Dilemma for Small Hospitals

Delivering Quality Care as Costs Escalate

Superintendent Middleton McGoodwin, left speaks with Unity Elementary School Principal Chip Baldwin on the first day of school at the  Disnard Elementary School in Claremont, N.H., on Aug. 26, 2013. Holding the door is Jen Maynard, a speech pathologist at the school.  
(Valley News - Jennifer Hauck)

Superintendent Middleton McGoodwin, left speaks with Unity Elementary School Principal Chip Baldwin on the first day of school at the  Disnard Elementary School in Claremont, N.H., on Aug. 26, 2013. Holding the door is Jen Maynard, a speech pathologist at the school.   (Valley News - Jennifer Hauck) Purchase photo reprints »

Claremont — The hospital emergency room is not the kind of place Middleton McGoodwin makes a habit of visiting.

The 66-year-old Claremont resident is rarely sick and almost never takes time off at work. But earlier this year, a small cut on his elbow “about the size of a baby’s fingernail” hospitalized him for nearly a week.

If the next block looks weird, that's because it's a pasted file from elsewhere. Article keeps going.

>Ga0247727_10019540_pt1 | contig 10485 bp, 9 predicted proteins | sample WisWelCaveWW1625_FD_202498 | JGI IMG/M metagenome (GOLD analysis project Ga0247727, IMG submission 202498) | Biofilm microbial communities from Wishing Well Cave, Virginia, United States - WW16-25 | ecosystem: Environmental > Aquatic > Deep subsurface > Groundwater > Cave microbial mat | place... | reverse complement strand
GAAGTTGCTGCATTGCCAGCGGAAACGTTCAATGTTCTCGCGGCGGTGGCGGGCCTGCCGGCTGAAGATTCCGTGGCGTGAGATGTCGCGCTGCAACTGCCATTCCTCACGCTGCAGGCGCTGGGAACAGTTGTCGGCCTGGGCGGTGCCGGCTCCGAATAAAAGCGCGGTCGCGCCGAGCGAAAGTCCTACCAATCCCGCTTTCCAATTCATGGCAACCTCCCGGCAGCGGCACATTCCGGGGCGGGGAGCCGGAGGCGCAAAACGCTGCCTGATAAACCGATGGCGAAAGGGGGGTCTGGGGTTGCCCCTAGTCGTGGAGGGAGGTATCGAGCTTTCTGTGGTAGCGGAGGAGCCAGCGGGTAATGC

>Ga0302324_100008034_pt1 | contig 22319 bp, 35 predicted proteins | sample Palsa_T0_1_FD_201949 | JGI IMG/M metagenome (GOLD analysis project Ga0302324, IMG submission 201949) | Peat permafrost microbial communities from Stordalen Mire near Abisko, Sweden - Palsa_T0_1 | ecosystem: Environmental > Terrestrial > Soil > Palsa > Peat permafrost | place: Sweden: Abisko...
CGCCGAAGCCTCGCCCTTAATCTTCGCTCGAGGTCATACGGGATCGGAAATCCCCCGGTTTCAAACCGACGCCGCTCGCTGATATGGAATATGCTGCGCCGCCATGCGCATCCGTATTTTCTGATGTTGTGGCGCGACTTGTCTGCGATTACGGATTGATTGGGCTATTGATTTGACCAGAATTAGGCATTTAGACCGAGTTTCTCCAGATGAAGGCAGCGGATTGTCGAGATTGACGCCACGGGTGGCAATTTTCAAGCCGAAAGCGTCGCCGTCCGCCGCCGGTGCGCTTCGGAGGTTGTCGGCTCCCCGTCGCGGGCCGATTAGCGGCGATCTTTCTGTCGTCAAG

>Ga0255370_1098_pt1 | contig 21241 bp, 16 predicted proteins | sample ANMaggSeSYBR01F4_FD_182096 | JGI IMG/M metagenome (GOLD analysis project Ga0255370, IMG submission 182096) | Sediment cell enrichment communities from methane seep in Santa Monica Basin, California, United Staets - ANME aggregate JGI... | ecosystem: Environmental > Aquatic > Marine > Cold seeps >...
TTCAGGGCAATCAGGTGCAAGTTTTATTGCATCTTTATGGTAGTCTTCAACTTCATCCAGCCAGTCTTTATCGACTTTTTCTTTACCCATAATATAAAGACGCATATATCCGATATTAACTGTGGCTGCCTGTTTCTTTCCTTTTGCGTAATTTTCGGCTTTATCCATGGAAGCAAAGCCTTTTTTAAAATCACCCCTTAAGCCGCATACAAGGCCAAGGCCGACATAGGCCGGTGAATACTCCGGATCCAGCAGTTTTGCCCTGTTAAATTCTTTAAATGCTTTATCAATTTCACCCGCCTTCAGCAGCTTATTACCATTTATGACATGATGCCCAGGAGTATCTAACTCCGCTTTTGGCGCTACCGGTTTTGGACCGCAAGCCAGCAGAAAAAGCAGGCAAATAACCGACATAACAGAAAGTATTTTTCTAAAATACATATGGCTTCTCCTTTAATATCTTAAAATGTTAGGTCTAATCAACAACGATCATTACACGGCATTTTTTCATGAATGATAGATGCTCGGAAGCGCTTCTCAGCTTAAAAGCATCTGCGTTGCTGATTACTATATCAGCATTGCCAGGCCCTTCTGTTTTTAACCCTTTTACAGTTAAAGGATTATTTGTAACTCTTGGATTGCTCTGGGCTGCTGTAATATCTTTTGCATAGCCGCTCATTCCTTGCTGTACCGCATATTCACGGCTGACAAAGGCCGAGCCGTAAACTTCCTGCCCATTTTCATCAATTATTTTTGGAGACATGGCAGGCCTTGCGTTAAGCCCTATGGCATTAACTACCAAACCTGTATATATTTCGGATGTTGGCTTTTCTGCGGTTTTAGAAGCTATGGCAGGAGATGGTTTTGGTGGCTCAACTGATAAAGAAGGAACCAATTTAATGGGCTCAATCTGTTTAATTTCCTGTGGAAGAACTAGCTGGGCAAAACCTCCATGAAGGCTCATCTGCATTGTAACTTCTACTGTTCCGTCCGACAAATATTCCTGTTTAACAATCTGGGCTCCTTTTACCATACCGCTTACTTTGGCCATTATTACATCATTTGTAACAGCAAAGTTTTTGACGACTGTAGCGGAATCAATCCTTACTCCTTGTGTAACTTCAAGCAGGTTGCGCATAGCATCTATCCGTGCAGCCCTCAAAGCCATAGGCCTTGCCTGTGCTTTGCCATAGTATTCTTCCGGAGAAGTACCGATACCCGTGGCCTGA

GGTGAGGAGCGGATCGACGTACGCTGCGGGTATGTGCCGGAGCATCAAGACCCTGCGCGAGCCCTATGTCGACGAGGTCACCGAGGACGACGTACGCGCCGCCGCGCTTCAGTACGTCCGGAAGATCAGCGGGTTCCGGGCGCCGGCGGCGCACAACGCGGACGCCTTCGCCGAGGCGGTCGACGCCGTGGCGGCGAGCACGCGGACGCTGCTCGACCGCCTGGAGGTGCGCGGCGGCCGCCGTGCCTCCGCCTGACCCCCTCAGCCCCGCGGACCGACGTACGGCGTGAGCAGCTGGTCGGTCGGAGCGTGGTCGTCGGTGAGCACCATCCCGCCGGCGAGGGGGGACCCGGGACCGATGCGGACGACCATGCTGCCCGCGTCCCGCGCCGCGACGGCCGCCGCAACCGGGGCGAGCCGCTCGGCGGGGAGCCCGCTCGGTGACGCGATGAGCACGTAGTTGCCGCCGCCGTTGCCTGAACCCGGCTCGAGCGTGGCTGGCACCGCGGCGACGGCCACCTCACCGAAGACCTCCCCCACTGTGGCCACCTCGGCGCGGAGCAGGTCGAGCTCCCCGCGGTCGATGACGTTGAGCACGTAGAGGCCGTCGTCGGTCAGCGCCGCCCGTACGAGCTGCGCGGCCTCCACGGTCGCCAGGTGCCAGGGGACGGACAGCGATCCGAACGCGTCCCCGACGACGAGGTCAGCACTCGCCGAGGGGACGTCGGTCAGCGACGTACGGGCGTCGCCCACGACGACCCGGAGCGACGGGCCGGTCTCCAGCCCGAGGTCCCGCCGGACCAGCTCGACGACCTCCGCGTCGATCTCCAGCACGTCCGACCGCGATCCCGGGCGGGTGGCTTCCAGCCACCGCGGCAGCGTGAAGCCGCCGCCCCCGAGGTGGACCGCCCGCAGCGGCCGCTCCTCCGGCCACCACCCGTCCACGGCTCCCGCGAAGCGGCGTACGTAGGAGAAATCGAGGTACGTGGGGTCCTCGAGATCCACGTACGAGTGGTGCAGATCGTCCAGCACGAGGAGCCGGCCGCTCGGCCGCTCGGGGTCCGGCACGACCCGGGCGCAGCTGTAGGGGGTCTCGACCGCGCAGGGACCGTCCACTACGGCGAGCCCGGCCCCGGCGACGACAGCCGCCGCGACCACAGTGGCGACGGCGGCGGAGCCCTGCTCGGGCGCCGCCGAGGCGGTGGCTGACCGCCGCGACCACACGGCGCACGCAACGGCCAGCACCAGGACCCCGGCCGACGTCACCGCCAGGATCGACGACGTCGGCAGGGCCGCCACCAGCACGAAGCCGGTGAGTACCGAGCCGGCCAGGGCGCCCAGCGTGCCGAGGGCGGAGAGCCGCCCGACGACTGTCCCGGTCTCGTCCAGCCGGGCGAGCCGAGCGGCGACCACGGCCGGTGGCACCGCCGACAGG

“I was in trouble,” said McGoodwin, the school superintendent of SAU 6. “It was something that crept up on me.”

Weeks earlier, McGoodwin had struggled through a difficult bout with the flu. By mid-February, he was feeling better, but his immune system was exhausted and unable to defend his body against an infection that developed in the cut. On Valentine’s Day, he visited the emergency department at Valley Regional Hospital, was prescribed medication and sent home. But overnight, his condition worsened and when he returned to the ER the next day, his blood pressure had dropped dangerously low. He was admitted to the hospital immediately and stayed for five days.

More than six months later, he has made a full recovery and has high praise for Valley Regional’s doctors and nurses. He might have gone to Dartmouth-Hitchcock Medical Center 30 miles away, but the urgency of his condition led him to seek care as quickly as possible. Valley Regional was only minutes from his home.